THIS MATTER comes before the Court on a Motion to Remand to State Court, filed by Plaintiffs Kimberly Burnette and William Burnette, (Doc. No. 2), on a Motion for Dismiss for Failure to State a Claim, filed by Defendant Red Roof Inns, Inc., (Doc. No. 5), and on a Motion to Dismiss for Failure to State a Claim, filed by Defendant Jay Moyer, (Doc. No. 14).
I. BACKGROUND AND PLAINTIFFS' ALLEGATIONS
On September 26, 2019, Plaintiffs, who are both North Carolina residents, filed this action in Buncombe County Superior Court naming as the sole Defendant Red Roof Inns, Inc., and Jay Moyer, alleged to be a Tennessee resident and the manager of Red Roof Inns in Asheville, North Carolina, at all relevant times. According to Defendants' subsequent notice of removal, Red Roof Inn is a Delaware corporation with its corporate headquarters in Ohio.
Plaintiffs allege in their Complaint that Mrs. Burnette was an employee of the Red Roof Inn located at 16 Crowell Road, in Asheville, North Carolina, for about 24 years. (Doc. No. 1-1 at 4-5). While Mrs. Burnette was employed at Red Roof Inn, a man named Dylan Smith made threats against Mrs. Burnette, Mr. Burnette, and their family. As a result, Mrs. Burnette asked Red Roof Inn, and their general manager Defendant Jay Moyer, to take steps to prevent Smith from coming on or about Red Roof Inn's property, and she also asked for the police to be called immediately if Smith were to appear on the premises.
On April 16, 2019, Mr. Burnette was dropping Mrs. Burnette off at work at the Red Roof Inn. As they pulled into a parking space, the Burnettes saw that Smith was parked next to them. Mr. Burnette exited his car and approached Smith's car. Smith renewed his threats, including the threat to shoot up Mrs. Burnette's residence. Smith then pulled out a taser and tasered Mr. Burnette. Mrs. Burnette came to Mr. Burnette's side, and Smith then battered Mrs. Burnette around her face and chest. The Red Roof Inn did not attempt to call the police or protect the Burnettes from Smith. Mrs. Burnette was subsequently terminated from her employment with Red Roof Inn as a result of this incident. Furthermore, although the Complaint does not state as such, Mrs. Burnette was also apparently arrested on the date of the incident and faced criminal charges. See (Doc. No. 9-1 at 1).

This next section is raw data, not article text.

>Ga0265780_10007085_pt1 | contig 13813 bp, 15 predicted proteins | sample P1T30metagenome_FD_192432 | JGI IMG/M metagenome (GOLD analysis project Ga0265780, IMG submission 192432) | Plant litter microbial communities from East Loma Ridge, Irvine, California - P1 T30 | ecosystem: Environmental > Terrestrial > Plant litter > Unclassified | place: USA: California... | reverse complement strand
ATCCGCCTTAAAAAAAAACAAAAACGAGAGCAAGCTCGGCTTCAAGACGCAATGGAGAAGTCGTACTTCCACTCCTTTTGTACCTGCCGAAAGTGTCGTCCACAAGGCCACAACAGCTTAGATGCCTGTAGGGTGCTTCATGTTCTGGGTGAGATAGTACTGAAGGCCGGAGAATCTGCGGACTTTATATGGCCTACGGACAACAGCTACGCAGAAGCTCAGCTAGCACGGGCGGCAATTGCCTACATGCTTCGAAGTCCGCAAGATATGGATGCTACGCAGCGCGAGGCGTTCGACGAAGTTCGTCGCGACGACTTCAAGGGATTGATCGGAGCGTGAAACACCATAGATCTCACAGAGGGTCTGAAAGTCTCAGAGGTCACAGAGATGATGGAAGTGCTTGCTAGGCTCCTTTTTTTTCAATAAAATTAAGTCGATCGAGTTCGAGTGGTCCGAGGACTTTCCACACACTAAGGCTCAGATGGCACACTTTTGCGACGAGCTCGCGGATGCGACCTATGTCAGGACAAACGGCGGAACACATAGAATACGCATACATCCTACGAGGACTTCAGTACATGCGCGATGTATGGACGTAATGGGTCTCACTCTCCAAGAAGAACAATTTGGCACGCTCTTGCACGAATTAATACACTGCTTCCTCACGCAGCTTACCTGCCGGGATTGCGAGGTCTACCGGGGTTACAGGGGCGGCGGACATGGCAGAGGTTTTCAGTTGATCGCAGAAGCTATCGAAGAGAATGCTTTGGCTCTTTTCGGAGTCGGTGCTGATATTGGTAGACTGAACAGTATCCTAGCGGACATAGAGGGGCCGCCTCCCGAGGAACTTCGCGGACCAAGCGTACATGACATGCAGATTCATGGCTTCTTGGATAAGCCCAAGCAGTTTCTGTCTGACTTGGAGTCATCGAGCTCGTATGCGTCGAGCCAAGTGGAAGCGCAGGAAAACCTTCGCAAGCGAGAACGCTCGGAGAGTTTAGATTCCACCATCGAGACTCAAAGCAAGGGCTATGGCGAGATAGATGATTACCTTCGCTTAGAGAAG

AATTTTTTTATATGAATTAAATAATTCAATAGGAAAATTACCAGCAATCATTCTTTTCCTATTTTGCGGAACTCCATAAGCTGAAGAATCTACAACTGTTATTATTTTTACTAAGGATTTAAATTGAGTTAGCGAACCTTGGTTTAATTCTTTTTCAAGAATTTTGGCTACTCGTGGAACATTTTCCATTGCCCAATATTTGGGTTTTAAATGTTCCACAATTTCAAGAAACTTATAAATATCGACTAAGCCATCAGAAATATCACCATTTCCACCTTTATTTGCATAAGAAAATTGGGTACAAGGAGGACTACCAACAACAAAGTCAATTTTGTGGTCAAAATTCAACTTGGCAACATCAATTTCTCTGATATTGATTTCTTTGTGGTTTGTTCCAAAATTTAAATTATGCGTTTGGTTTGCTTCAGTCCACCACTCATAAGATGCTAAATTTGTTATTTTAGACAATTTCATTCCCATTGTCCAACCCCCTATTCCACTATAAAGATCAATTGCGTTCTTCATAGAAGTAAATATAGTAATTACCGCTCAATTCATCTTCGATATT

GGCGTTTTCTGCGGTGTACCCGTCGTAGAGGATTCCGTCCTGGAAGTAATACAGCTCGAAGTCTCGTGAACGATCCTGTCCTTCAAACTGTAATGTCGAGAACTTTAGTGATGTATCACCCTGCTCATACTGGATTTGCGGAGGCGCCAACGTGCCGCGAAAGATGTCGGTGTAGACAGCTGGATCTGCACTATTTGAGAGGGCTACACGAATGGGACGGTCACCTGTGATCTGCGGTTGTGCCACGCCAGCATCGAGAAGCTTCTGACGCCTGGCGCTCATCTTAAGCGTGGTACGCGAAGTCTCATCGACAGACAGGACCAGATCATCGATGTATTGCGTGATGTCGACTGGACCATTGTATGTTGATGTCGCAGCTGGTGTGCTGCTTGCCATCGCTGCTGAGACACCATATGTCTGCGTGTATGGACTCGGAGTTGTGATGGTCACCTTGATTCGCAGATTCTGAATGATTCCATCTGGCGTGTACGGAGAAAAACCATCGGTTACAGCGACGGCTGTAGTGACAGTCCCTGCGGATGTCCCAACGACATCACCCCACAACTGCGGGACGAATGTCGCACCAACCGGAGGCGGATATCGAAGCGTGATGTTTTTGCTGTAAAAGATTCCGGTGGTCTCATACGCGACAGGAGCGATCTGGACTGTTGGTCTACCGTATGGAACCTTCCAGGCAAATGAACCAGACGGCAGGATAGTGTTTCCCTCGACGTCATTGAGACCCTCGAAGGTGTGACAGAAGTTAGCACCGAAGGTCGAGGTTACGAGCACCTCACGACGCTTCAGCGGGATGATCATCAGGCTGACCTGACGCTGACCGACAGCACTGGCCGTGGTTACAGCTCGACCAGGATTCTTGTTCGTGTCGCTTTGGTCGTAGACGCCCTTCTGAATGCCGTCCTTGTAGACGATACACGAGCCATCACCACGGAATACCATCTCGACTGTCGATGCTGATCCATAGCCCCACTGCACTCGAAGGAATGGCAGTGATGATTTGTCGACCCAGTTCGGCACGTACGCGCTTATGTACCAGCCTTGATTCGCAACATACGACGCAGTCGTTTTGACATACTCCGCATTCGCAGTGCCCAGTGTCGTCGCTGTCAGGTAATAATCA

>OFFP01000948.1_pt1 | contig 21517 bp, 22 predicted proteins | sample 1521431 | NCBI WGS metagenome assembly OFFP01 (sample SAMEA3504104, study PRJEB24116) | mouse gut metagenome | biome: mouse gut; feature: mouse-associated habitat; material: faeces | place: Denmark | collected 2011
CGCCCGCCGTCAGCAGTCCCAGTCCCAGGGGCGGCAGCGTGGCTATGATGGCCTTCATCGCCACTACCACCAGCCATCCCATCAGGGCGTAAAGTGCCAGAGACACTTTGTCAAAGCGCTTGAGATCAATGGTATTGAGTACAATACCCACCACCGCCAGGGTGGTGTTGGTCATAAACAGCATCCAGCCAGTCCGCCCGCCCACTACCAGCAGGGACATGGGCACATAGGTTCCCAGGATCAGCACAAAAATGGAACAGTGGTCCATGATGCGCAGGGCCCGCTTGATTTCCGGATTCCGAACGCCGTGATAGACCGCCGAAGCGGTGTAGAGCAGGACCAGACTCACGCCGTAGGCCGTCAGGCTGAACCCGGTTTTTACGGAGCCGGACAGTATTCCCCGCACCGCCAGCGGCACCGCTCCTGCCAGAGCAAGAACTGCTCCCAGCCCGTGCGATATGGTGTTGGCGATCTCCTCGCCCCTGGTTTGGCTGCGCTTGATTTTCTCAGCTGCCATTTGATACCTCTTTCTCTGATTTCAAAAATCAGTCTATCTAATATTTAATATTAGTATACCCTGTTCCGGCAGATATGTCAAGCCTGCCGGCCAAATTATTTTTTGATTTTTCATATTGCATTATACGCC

Based on the above factual allegations, Plaintiffs purport to bring North Carolina claims for breach of contract (by Mrs. Burnette only), wrongful discharge (by Mrs. Burnette only), negligent infliction of emotional distress (by Mr. Burnette based on the assault, and by Mrs. Burnette based on the assault and based on terminating her employment), and failure to protect (by both Mr. and Mrs. Burnette). (Doc. No. 1-1 at 5-7). In the Complaint, Plaintiffs state that they seek compensatory damages for "physical injury," "medical treatment," "emotional injury," "pain and suffering" "in an amount in excess of $25,000" and "punitive damages in an amount in excess of $25,000." (Id. at 8).
Defendants assert that the only claim as to Mr. Burnette is the failure to protect claim, but the Court interprets the Complaint differently, as it appears from the factual allegations that Mr. Burnette also is alleging a claim for negligent infliction of emotional distress as to him.